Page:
Growing up a kid in Hoosier Country, we had a phrase we used to use, “basketball is life.” This phrase, simple and elegant, is the premise of the new film starring basketball superstar Kyrie Irving Uncle Drew. The film is based upon the character created in the Pepsi Max ads (if you have no idea what I am talking about, that’s what Youtube is for) following a geriatric basketball player who has no problem putting “young-bloods” in their place. For Drew, basketball is life. The game rules all, because it teaches us how to live together, and work together, and solve any problem.
Uncle Drew follows the title character and blacktop-basketball-legend as he assembles his old team to help Dax win The Rucker streetball tournament in Harlem. After Dax loses his team, Drew agrees to help recruit his old streetball team – despite their falling out – for one last ride to win the tournament. As Drew recruits his team, he teaches Dax about the game (and life) and discovers he hasn’t been as true to his principles as he thought.
Sounds a little bit like a Hallmark movie, but with a few slam dunks right?
Now the plot is basic, super basic, and as an audience member you can see how the whole film will play out about thirty seconds into the film. But here’s the thing: no one will go see Uncle Drew for the plot. The movie is more like those old NBA Street games we used to play as kids on the PlayStation 2. We go see the movie to watch basketball superstars slip-n-slide down the court, alley-oop-ing and dunking over people. It’s a lot of fun. Especially since the film includes basketball legends like Shaq, Reggie Miller, Lisa Leslie, Chris Webber, and 3-time NBA dunk champion Nate Robinson. Plus, a handful of other basketball stars ad legends makes appearances in the film. So, if you like basketball, you’ll like this one.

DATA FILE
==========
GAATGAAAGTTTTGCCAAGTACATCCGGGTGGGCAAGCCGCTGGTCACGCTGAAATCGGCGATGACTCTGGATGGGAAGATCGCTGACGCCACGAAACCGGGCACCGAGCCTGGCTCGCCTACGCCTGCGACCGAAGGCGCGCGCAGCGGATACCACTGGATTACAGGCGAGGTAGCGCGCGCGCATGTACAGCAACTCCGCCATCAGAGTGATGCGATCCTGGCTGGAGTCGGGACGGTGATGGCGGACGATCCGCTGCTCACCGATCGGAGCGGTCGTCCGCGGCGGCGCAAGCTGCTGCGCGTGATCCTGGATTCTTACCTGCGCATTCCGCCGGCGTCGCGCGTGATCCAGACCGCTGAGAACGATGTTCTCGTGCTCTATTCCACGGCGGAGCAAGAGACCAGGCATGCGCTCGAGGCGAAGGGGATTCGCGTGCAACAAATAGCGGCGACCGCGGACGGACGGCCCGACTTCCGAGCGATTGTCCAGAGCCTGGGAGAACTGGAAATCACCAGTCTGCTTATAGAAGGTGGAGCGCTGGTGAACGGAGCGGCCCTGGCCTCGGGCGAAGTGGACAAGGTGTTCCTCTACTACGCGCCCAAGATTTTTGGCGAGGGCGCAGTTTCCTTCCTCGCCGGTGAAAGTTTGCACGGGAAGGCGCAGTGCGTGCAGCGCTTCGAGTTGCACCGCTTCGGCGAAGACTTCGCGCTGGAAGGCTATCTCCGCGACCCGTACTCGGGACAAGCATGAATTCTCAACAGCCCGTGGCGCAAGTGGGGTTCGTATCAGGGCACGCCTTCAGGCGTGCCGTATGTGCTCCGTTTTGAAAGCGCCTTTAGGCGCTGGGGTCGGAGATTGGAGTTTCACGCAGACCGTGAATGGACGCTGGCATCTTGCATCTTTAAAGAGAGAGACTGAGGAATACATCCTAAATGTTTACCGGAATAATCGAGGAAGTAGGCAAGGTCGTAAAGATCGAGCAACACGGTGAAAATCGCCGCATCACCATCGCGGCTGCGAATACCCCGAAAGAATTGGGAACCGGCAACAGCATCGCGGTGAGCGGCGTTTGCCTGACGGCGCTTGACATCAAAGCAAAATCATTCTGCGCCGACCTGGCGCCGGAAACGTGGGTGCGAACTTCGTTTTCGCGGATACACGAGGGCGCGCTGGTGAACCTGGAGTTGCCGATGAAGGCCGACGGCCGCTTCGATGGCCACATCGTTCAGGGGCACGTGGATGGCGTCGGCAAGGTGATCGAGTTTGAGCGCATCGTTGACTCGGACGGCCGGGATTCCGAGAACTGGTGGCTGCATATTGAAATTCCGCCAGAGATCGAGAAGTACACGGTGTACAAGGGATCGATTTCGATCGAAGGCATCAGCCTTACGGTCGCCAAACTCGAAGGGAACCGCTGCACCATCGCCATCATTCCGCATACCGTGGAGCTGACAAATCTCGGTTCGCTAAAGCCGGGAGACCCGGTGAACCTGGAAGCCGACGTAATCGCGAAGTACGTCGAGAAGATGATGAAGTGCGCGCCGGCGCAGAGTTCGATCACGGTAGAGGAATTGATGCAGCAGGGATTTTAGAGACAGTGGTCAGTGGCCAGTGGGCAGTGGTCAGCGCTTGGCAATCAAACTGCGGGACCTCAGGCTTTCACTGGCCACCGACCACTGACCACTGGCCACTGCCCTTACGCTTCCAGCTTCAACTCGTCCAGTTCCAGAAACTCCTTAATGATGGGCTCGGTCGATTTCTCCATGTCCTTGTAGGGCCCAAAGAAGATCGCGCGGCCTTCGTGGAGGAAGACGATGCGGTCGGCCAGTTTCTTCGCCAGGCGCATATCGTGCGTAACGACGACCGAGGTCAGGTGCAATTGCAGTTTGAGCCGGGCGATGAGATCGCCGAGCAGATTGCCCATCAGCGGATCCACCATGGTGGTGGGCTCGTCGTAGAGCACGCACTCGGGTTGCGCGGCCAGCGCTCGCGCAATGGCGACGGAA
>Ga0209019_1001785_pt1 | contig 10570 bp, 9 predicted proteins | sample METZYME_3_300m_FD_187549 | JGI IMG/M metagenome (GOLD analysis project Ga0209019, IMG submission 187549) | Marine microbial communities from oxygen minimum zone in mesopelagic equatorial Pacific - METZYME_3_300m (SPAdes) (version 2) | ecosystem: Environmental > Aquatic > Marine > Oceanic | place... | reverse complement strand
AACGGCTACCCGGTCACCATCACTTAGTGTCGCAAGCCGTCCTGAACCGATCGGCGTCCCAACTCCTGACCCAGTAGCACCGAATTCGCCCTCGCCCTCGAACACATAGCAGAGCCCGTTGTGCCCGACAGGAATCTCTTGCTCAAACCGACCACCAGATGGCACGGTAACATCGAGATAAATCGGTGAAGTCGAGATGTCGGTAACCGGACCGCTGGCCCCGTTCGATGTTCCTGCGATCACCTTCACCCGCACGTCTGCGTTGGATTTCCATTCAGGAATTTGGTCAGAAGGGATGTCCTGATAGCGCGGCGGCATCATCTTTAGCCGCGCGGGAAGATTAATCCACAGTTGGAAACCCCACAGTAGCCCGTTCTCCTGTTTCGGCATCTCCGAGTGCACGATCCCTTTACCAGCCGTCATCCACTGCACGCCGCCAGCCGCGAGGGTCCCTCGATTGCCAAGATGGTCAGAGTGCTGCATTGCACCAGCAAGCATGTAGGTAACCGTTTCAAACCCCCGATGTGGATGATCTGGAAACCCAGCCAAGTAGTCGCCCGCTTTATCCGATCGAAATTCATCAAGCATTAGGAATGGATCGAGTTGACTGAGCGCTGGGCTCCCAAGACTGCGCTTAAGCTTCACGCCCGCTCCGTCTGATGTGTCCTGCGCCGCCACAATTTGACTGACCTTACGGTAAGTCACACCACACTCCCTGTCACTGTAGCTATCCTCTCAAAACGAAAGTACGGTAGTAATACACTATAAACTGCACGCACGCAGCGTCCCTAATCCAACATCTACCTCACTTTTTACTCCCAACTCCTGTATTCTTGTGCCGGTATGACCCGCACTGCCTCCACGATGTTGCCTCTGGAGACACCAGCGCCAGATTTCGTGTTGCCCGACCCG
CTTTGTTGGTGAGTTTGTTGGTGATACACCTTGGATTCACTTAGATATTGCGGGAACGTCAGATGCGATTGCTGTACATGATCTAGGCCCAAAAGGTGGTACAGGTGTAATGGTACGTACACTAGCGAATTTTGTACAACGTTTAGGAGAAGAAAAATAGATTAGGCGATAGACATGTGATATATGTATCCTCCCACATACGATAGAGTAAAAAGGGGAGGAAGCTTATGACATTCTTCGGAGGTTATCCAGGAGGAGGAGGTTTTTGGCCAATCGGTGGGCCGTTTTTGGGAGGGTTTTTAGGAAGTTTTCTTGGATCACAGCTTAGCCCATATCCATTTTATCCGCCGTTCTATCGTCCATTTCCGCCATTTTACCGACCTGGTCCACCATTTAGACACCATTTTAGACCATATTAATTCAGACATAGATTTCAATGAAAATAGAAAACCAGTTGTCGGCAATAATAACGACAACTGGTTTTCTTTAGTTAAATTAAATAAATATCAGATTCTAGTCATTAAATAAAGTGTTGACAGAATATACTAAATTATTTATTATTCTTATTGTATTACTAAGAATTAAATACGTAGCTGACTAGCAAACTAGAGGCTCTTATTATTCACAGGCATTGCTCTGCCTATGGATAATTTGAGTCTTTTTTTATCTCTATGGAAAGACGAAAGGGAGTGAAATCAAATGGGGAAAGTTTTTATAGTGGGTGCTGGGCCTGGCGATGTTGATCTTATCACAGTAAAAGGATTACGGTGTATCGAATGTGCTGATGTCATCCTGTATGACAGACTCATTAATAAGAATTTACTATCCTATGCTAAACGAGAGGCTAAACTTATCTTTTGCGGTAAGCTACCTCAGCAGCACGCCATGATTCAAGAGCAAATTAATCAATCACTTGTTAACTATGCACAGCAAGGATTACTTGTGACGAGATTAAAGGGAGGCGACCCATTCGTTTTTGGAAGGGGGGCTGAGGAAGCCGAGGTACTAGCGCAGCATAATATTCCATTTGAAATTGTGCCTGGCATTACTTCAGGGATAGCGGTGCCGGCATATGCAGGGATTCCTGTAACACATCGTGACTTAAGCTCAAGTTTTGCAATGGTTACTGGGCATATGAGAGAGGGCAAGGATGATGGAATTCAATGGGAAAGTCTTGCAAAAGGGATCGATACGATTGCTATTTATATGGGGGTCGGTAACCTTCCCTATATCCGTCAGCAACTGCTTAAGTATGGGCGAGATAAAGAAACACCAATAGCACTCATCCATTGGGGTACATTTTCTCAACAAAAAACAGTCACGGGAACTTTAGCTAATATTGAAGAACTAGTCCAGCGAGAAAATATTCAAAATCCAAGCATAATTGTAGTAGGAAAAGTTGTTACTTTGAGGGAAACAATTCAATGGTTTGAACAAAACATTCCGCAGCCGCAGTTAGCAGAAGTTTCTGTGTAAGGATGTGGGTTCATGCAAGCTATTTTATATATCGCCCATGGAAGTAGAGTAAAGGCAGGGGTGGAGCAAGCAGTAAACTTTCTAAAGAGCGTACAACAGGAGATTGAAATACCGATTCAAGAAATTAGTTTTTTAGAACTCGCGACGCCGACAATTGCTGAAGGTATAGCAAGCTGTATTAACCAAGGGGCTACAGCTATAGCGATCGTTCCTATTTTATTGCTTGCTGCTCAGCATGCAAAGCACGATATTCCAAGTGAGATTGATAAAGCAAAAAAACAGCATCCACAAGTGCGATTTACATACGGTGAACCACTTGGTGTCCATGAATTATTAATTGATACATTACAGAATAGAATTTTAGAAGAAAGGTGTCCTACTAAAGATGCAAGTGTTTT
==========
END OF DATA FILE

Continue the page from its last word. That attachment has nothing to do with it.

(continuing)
For a bunch of sports stars wearing ten-pounds of make-up, their performances are even pretty good. Even if they are really just having fun with each other. Lil Rel Howery (Dax) and Nick Kroll, deliver their signature style of comedy in a hilarious rivalry. The movie deievers a few laugh. By far the best joke in the film pokes fun at Chris Webber’s infamous time out blunder which cost his Michigan team a National Title.
The theme of the film is actually surprising, and reaches above the – how should I say, “basic” – premise. There are two types of people in the world. There are the ones who when handed a basketball think, “what if I miss this shot?” Then there are the ones who think, “what if I make this shot?” It’s a simple question, but the difference in those two mindsets makes all the difference. The risk taker’s in society only seem to focus on making the shot. These are the entrepreneurs, the inventors, the pioneers. They are the superstar athletes, successful musicians, and real estate moguls. Because they do not allow themselves to become paralyzed by fear, they are able to achieve new heights are reach their goals. Yes, sometimes they fail… but eventually they focus on taking the next shot. These people invent light bulbs, create Disneyland, and some even become President. The other group of people – are the rest of us. Afraid of our own failure to risk reaching for greatness. For that reason, we become trapped in mediocrity and obscurity.
A powerful theme, not one I expected to find in a basketball comedy.
Uncle Drew will not change your life, but it is a fun way to spend an evening. Unless of course you hate basketball.